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Sounding Board Event, Royal Hospital Kilmainham

55,000 reasons why we need to tackle dementia

August 14th, 2016

Today there are approximately 50,000 people living with dementia in Ireland. This number is set to double by 2031.  As numbers increase it is vital that we address the challenges dementia poses to the individual, carers and our communities.

A new national awareness campaign will be launched this October by the HSE in partnership with the Alzheimer’s Society of Ireland and Genio with financial support from The Atlantic Philanthropies. The campaign aims to bring dementia out of the shadows and to create a Dementia Aware Ireland.

Each year 4000 people in Ireland are diagnosed with dementia- that’s 11 people every day. Behind the numbers there are mothers, fathers, brothers, sisters, husbands, wives, neighbours and friends.  All are living with a brain condition that deeply affects their lives and the lives of people who care for them.

Fear and stigma surround dementia. This means that people are missing out on treatments, support and services. These things can allow them to live with dementia for many years while maintaining their dignity and a quality of life.

The National Dementia Awareness Campaign is one of the five strands of the National Dementia Strategy Implementation Programme. It is a three year education and awareness campaign that aims to start a conversation at national and local levels to help create open and inclusive spaces for people with dementia, their carers and friends and family.

The campaign held a sounding board event on June 13th in Kilmainham Hospital, Dublin. The event attended by over 130 people featured the findings from the research, heard from those at the frontline of dementia and featured an interactive session aimed at gathering as many ideas and suggestions that could help inform the campaign as it prepares for launch.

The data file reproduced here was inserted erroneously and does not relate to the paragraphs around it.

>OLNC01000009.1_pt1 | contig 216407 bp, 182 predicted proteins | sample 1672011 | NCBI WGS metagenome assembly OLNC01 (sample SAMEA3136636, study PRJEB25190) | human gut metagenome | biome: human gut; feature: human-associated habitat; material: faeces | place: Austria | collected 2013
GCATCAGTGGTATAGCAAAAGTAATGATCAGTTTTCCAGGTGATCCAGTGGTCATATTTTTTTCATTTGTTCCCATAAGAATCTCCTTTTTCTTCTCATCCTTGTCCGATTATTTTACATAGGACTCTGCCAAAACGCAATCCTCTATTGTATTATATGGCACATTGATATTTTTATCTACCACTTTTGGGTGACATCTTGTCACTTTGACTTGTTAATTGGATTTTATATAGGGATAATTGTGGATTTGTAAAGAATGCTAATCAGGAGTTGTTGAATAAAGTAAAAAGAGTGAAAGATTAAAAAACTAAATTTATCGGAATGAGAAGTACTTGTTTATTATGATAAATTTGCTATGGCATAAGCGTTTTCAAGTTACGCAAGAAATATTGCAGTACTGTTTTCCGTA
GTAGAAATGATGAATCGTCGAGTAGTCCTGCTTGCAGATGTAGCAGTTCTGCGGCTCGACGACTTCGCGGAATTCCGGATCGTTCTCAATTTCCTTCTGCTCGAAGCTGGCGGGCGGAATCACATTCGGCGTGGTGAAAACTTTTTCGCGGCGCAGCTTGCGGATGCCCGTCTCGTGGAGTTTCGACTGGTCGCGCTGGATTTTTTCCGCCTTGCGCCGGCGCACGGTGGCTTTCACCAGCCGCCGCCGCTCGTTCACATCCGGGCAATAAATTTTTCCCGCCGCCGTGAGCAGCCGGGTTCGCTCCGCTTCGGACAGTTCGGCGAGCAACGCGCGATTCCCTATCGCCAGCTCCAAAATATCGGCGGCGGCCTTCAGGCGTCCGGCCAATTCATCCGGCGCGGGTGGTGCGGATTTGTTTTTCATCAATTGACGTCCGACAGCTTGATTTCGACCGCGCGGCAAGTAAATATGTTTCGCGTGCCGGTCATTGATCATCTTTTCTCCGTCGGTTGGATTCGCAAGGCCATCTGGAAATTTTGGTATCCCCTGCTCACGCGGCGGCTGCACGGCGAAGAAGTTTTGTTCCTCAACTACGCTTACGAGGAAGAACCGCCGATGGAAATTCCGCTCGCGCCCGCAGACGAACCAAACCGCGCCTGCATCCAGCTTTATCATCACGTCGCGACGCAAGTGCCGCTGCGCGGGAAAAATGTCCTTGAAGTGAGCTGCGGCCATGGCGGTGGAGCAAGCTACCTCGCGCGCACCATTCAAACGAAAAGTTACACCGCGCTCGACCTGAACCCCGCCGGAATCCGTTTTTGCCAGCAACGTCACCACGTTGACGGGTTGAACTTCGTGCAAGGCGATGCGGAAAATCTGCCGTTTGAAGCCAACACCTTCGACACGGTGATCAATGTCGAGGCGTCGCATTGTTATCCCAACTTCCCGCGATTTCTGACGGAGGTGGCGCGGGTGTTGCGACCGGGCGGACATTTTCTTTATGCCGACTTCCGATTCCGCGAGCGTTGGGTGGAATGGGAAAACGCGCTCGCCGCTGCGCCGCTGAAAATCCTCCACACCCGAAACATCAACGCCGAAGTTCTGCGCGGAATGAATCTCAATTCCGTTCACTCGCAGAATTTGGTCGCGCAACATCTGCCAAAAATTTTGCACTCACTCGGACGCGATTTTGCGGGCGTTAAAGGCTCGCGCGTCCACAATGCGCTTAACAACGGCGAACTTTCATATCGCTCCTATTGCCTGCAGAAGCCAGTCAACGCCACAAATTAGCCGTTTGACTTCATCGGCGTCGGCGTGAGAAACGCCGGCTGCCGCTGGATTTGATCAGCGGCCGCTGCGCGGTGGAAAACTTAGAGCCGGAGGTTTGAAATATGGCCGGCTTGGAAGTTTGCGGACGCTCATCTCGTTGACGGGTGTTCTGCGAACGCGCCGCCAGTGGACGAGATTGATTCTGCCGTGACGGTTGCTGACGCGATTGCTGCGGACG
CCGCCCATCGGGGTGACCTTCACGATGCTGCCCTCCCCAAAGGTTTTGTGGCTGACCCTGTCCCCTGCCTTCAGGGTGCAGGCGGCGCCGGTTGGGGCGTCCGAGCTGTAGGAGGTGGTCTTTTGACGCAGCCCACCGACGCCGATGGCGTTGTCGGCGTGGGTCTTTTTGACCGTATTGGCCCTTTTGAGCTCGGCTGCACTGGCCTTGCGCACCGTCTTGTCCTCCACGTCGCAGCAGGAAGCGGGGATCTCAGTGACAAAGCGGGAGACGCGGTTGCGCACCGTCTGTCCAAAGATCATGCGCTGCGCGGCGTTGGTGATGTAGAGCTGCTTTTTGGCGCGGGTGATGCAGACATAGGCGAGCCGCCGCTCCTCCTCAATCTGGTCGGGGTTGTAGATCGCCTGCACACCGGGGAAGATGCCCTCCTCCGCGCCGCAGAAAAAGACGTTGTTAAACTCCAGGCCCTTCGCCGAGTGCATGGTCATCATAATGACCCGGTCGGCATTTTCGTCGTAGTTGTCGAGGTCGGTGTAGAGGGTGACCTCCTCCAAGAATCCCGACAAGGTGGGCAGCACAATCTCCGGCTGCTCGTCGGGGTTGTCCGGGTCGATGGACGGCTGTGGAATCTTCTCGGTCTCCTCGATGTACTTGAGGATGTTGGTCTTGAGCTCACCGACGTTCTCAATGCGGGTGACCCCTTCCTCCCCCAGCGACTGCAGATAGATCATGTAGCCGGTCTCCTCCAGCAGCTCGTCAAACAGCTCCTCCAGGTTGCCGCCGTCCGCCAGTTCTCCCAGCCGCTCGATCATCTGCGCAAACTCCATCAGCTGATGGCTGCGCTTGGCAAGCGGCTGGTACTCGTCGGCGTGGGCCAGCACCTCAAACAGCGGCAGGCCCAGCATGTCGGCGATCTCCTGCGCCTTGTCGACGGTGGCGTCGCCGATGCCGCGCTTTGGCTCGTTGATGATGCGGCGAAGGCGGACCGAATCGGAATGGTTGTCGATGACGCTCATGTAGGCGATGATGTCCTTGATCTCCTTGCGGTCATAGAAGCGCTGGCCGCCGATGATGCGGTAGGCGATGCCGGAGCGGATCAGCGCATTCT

Professor Brian Lawlor, Consultant Psychiatrist and Chairperson of the National Dementia Campaign underlined how the experience of dementia is “characterised by fear fear, lack of understanding, and avoidance of the people affected”.

The personal experience of dementia was movingly explored by Ronan Smith, Irish Dementia Working Group, “The disease is a moving target, no, it’s worse, it is a changing target that also moves, creating a challenging situation of real complexity – no “one-size-fits-all”, no easy answers, but openness and alertness can certainly help the process”.

Dr Ronan Glynn, HSE, spoke about the reluctance of people with symptoms to seek help or diagnosis. He also highlighted lack of awareness that there are things that can reduce your risks of getting dementia including not smoking and getting enough physical and mental activity in your daily life.

Opening the event Dr Stephanie O’Keefe, National Director Health and Wellbeing Division said, “Dementia is a major challenge with a tremendous impact on the lives of people with the condition, their families and carers and the wider community. I am delighted to welcome so many people from all over the country from a wide range of organisations and professions to this event. Your support is invaluable as we plan our campaign which we hope will make a real difference to the lives of people with dementia.”

The event also featured presentations on the results of focus groups and interviews carried out by Zuilmah Wallis for the campaign and an overview of the Living Well with Dementia Programme by Joan Fitzpatrick. Louise O’Mahony from the Banking & Payments Federation Ireland gave a perspective on working with customers with dementia.

Working closely with the National Dementia Office and our partners the campaign will be launched in October. It hopes not only to inform but also give an opportunity for those affected by dementia to share their stories and vision of a more supportive society.

For more information

Contact Nicola Donnelly, National Dementia Campaign Manager Tel 01 635 2478 / Mobile 087 0985529 E: nicola.donnelly1@hse.ie

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